Sub-prime minister

Home > Opinion > Editorials

print dictionary print

Sub-prime minister

Prime Minister Han Duck-soo said Wednesday that state research institutes need to review the feasibility and adequacy of the campaign pledges made by presidential candidates.
He added that most of the pledges have the potential to strongly impact the nation’s economy and will require an immense budget. On June 19, President Roh Moo-hyun said in a Cabinet meeting, “It is the duty [for the government] to review the policies of the presidential candidates and provide information about them to the people.”
Roh emphasized that a number of research institutes under the government exist for this purpose. Calling it “order from the president,” Roh was obviously aiming at the two leading candidates of the Grand National Party ― Lee Myung-bak and Park Geun-hye.
At that time, we criticized Roh for encouraging public servants to interfere in the election and we emphasized that they should refuse the “order.” Because of its nature, it is nearly impossible for the government or its affiliated organizations to fairly review the pledges made by candidates in the opposite party. Civil servants tend to be conscious of the taste of the government. A report that cannot guarantee objectivity will hurt the opposite candidates, and waste taxpayer money. Most of all, the order puts public servants in factions. The order should be rescinded.
Still, the prime minister continues to emphasized that the wrongdoing is necessary. He supported president’s illegal idea in the very meeting designed to strengthen public discipline. At the ministerial meeting, he should have instead been reminding the public servants to be taking a strict neutral stance toward the election.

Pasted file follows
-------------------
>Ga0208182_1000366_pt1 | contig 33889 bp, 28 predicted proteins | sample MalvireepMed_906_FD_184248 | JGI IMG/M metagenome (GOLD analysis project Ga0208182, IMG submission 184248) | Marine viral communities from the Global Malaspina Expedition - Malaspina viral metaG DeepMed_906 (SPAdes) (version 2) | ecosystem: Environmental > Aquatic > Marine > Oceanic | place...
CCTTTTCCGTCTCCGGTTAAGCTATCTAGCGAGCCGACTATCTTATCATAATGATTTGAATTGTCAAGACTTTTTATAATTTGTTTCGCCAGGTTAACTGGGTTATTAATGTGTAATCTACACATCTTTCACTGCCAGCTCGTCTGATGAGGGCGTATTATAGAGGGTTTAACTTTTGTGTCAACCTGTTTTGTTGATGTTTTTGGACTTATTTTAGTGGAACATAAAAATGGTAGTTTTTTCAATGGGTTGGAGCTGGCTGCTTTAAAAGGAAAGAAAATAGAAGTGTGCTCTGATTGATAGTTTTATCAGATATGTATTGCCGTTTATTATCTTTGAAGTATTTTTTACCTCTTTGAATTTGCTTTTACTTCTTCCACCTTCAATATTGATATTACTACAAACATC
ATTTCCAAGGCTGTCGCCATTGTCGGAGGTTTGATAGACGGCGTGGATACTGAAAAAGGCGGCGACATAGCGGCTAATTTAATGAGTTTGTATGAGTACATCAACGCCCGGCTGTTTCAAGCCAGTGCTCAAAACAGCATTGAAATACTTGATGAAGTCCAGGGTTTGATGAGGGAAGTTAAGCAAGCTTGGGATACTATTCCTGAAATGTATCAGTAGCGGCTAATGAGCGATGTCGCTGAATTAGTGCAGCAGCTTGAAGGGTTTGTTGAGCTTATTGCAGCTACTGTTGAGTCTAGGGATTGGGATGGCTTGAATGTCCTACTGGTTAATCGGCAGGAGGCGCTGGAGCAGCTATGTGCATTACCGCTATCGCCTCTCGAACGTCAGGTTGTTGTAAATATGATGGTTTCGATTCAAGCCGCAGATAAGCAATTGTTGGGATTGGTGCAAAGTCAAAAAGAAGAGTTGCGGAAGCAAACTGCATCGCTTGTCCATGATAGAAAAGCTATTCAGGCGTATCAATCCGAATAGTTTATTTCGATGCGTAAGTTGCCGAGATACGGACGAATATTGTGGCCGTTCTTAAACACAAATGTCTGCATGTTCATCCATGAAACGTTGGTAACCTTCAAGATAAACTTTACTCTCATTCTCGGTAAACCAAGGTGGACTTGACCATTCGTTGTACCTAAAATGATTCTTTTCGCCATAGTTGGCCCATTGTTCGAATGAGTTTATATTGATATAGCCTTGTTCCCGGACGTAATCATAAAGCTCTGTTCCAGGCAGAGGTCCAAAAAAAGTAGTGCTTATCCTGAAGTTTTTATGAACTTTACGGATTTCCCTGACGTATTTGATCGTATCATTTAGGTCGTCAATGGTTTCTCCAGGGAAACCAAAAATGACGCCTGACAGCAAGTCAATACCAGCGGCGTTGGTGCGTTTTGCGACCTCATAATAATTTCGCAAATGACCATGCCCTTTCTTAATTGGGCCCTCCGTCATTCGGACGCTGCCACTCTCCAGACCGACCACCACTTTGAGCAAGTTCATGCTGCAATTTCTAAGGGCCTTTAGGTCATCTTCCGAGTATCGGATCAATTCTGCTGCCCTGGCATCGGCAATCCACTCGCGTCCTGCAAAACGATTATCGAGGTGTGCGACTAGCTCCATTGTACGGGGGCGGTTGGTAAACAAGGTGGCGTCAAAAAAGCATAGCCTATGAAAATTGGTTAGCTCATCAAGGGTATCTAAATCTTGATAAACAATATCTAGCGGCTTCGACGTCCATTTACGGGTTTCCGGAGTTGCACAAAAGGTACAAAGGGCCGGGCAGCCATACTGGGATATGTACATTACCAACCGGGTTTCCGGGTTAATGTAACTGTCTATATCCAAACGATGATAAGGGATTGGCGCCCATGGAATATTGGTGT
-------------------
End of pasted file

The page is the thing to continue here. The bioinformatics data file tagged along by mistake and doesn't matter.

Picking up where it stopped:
Past governments have tried to be impartial toward the election by appointing a politically neutral figure as prime minister in the last period of their tenure. Hyun Soon-jong in the Roh Tae-woo administration, Goh Kun under Kim Young-sam and Kim Suk-soo under Kim Dae-jung are examples. At that time, prime ministers did not intervene in presidential elections. The prime minister is under only one man, and is above all the rest.
Will Han avert from everyone except for one man? If president’s order is illegal, he should leave office. Lee Hoi-chang, the former prime minister, clashed with then-President Kim Young-sam when the prime minister was excluded from a meeting discussing issues related to North-South Korea relations. In the end, Lee left office.
Because Han is acting like Roh’s servant, people consider prime minister useless.
Log in to Twitter or Facebook account to connect
with the Korea JoongAng Daily
help-image Social comment?
lock icon

To write comments, please log in to one of the accounts.

Standards Board Policy (0/250자)

What’s Popular Now